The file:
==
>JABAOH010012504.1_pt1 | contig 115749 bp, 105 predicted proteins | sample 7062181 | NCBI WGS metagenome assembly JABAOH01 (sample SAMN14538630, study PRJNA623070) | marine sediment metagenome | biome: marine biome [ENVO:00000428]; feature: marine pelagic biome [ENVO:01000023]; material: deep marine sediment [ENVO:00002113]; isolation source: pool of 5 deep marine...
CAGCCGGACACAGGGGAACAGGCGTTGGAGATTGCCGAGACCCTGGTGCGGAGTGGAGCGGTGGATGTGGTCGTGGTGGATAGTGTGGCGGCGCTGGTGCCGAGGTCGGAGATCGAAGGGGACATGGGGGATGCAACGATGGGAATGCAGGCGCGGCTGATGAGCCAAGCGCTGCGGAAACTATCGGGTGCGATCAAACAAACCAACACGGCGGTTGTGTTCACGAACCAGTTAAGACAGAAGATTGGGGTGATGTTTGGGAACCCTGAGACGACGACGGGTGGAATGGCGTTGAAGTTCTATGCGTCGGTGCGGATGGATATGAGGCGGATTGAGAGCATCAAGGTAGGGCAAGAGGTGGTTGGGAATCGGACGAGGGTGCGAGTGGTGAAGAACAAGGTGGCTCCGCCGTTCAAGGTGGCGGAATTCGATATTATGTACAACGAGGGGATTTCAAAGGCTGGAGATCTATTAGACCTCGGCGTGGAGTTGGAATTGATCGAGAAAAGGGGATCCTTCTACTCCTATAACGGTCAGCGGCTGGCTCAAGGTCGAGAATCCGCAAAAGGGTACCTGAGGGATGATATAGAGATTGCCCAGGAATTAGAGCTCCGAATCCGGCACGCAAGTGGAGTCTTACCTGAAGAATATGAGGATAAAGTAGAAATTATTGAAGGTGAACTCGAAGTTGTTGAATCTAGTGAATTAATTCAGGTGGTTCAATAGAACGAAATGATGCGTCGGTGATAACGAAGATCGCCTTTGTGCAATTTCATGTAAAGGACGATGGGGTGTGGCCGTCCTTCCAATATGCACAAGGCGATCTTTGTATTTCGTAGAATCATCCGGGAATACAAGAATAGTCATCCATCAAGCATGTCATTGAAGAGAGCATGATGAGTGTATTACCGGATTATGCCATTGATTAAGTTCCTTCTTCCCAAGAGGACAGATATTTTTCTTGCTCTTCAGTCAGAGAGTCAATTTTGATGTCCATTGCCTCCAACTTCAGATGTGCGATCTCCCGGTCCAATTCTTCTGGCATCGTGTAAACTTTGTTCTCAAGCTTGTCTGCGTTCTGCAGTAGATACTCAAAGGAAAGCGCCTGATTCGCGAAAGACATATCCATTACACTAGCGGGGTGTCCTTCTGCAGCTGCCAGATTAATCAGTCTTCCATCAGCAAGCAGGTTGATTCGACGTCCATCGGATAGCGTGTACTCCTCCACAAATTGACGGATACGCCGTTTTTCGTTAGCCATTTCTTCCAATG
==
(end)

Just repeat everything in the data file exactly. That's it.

>JABAOH010012504.1_pt1 | contig 115749 bp, 105 predicted proteins | sample 7062181 | NCBI WGS metagenome assembly JABAOH01 (sample SAMN14538630, study PRJNA623070) | marine sediment metagenome | biome: marine biome [ENVO:00000428]; feature: marine pelagic biome [ENVO:01000023]; material: deep marine sediment [ENVO:00002113]; isolation source: pool of 5 deep marine...
CAGCCGGACACAGGGGAACAGGCGTTGGAGATTGCCGAGACCCTGGTGCGGAGTGGAGCGGTGGATGTGGTCGTGGTGGATAGTGTGGCGGCGCTGGTGCCGAGGTCGGAGATCGAAGGGGACATGGGGGATGCAACGATGGGAATGCAGGCGCGGCTGATGAGCCAAGCGCTGCGGAAACTATCGGGTGCGATCAAACAAACCAACACGGCGGTTGTGTTCACGAACCAGTTAAGACAGAAGATTGGGGTGATGTTTGGGAACCCTGAGACGACGACGGGTGGAATGGCGTTGAAGTTCTATGCGTCGGTGCGGATGGATATGAGGCGGATTGAGAGCATCAAGGTAGGGCAAGAGGTGGTTGGGAATCGGACGAGGGTGCGAGTGGTGAAGAACAAGGTGGCTCCGCCGTTCAAGGTGGCGGAATTCGATATTATGTACAACGAGGGGATTTCAAAGGCTGGAGATCTATTAGACCTCGGCGTGGAGTTGGAATTGATCGAGAAAAGGGGATCCTTCTACTCCTATAACGGTCAGCGGCTGGCTCAAGGTCGAGAATCCGCAAAAGGGTACCTGAGGGATGATATAGAGATTGCCCAGGAATTAGAGCTCCGAATCCGGCACGCAAGTGGAGTCTTACCTGAAGAATATGAGGATAAAGTAGAAATTATTGAAGGTGAACTCGAAGTTGTTGAATCTAGTGAATTAATTCAGGTGGTTCAATAGAACGAAATGATGCGTCGGTGATAACGAAGATCGCCTTTGTGCAATTTCATGTAAAGGACGATGGGGTGTGGCCGTCCTTCCAATATGCACAAGGCGATCTTTGTATTTCGTAGAATCATCCGGGAATACAAGAATAGTCATCCATCAAGCATGTCATTGAAGAGAGCATGATGAGTGTATTACCGGATTATGCCATTGATTAAGTTCCTTCTTCCCAAGAGGACAGATATTTTTCTTGCTCTTCAGTCAGAGAGTCAATTTTGATGTCCATTGCCTCCAACTTCAGATGTGCGATCTCCCGGTCCAATTCTTCTGGCATCGTGTAAACTTTGTTCTCAAGCTTGTCTGCGTTCTGCAGTAGATACTCAAAGGAAAGCGCCTGATTCGCGAAAGACATATCCATTACACTAGCGGGGTGTCCTTCTGCAGCTGCCAGATTAATCAGTCTTCCATCAGCAAGCAGGTTGATTCGACGTCCATCGGATAGCGTGTACTCCTCCACAAATTGACGGATACGCCGTTTTTCGTTAGCCATTTCTTCCAATG